an evaluation of the effectiveness of the manager’s approach to motivation (although you are focusing on the topic of Motivation, everything in MCO relates to everything else, in systems fashion, so you might find that there are valuable insights to be drawn from other topics as well);
    recommendations for improving the approach to motivation – you should provide a clear justification for your recommendations and try to identify the key success factors in their implementation.
     
    Step 4

    In addition to the group’s Assignment Paper and Executive Summary, each member of the group will submit a short (one or two page) summary of his/her observations on the group’s experience:
    - What emerged as the group’s strengths?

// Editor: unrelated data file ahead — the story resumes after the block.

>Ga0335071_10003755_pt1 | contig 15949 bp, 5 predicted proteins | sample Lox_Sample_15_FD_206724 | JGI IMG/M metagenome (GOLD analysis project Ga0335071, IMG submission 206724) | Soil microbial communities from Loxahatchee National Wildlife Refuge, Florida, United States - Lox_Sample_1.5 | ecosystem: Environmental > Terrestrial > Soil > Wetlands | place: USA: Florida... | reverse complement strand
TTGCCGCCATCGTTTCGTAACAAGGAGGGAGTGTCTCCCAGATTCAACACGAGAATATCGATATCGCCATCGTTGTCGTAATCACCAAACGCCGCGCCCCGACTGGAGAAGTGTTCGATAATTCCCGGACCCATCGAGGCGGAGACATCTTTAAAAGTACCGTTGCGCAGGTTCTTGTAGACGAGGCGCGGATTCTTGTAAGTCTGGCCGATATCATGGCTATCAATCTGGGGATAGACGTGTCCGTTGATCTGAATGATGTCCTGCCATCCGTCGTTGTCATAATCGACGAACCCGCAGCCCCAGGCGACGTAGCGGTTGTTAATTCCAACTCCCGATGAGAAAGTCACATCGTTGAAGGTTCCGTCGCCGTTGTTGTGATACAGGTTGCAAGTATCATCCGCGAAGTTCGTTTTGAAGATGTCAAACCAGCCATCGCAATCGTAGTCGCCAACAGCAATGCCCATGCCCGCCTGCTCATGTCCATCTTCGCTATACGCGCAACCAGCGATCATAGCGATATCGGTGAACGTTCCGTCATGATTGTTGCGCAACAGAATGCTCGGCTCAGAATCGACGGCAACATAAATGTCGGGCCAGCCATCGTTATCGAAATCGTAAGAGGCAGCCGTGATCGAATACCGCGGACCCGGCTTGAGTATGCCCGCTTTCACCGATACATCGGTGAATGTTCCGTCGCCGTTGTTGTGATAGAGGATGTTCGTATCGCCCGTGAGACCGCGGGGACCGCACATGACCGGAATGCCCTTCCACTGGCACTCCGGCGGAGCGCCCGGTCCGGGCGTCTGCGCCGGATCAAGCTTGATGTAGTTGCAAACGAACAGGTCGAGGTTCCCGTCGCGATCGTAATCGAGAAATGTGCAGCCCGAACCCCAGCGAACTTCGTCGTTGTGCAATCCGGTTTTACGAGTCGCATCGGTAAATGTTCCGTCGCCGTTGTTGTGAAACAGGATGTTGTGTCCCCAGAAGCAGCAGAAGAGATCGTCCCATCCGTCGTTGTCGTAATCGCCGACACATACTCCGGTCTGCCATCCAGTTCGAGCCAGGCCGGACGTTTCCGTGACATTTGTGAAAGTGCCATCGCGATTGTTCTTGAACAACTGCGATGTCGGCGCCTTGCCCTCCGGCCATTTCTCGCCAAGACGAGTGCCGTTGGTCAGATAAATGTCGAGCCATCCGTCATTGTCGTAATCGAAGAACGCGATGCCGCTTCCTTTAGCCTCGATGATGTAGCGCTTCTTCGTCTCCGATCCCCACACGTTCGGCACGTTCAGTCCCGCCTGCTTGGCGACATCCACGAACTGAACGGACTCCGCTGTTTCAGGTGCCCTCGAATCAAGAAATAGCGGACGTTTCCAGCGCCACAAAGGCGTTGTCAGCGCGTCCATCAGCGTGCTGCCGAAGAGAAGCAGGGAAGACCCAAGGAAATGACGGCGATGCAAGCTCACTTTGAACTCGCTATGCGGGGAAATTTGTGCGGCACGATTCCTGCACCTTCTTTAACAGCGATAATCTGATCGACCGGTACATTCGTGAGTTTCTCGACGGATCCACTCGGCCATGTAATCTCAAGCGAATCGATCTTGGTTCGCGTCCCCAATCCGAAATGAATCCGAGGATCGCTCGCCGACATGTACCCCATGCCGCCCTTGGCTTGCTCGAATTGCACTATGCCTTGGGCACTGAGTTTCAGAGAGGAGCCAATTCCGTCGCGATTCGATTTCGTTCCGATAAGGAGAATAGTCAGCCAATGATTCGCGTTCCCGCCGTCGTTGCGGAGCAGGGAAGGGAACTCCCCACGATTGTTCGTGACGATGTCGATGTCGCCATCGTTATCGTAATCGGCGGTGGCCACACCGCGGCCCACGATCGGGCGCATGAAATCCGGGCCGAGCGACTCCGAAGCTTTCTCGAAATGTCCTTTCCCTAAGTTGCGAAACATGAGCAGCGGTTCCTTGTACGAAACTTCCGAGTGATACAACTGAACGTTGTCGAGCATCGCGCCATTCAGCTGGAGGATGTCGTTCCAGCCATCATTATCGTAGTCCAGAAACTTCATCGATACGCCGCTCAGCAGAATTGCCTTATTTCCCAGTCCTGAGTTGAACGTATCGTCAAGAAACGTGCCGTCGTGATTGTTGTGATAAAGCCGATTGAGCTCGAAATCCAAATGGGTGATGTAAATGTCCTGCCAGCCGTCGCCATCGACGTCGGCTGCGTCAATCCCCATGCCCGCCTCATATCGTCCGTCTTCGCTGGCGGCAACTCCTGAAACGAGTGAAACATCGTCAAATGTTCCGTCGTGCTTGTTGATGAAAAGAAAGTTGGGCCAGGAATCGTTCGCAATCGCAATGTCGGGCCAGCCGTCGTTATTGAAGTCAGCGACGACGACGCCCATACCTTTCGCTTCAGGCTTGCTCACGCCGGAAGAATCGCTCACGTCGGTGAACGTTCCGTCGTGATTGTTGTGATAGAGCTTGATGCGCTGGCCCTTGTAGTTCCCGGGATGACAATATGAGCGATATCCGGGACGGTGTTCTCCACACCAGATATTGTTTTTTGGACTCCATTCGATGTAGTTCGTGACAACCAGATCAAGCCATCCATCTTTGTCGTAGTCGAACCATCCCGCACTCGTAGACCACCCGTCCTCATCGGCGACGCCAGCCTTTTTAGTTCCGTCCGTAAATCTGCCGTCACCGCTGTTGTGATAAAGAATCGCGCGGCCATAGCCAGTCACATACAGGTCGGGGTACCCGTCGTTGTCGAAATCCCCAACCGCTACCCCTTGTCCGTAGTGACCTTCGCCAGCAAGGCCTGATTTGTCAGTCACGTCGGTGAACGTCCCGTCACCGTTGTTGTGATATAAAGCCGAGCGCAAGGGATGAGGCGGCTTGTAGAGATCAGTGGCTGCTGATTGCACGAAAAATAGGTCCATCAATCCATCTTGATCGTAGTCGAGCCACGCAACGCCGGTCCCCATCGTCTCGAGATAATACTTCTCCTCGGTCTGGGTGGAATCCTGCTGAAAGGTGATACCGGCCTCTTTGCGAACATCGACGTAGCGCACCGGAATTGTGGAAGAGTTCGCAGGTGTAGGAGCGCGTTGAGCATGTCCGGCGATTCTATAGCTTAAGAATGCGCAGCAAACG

- What were the soft spots?
    - What do you conclude about the key success factors for a project group?
    - What were your particular contributions to the ‘group dynamics’ and the success of the project?
         
    3. Value

    The Group Assignment is worth 25% of the total value of the course.
    ·  20% will come from the group Assignment Paper.

    ·  5% will come from the Individual Observations on the group process.

    ·  The Group Presentation will not be assessed, as such, but a presentation forms part of the total project and ‘qualifies’ the group for assessment.  The purpose of the presentation is simply to share the Group’s learning from the project.  It is expected that all members of the group will contribute to the preparation and/or delivery of the presentation.

    4. Assessment Criteria

    In assessing your work, I will be looking for evidence that: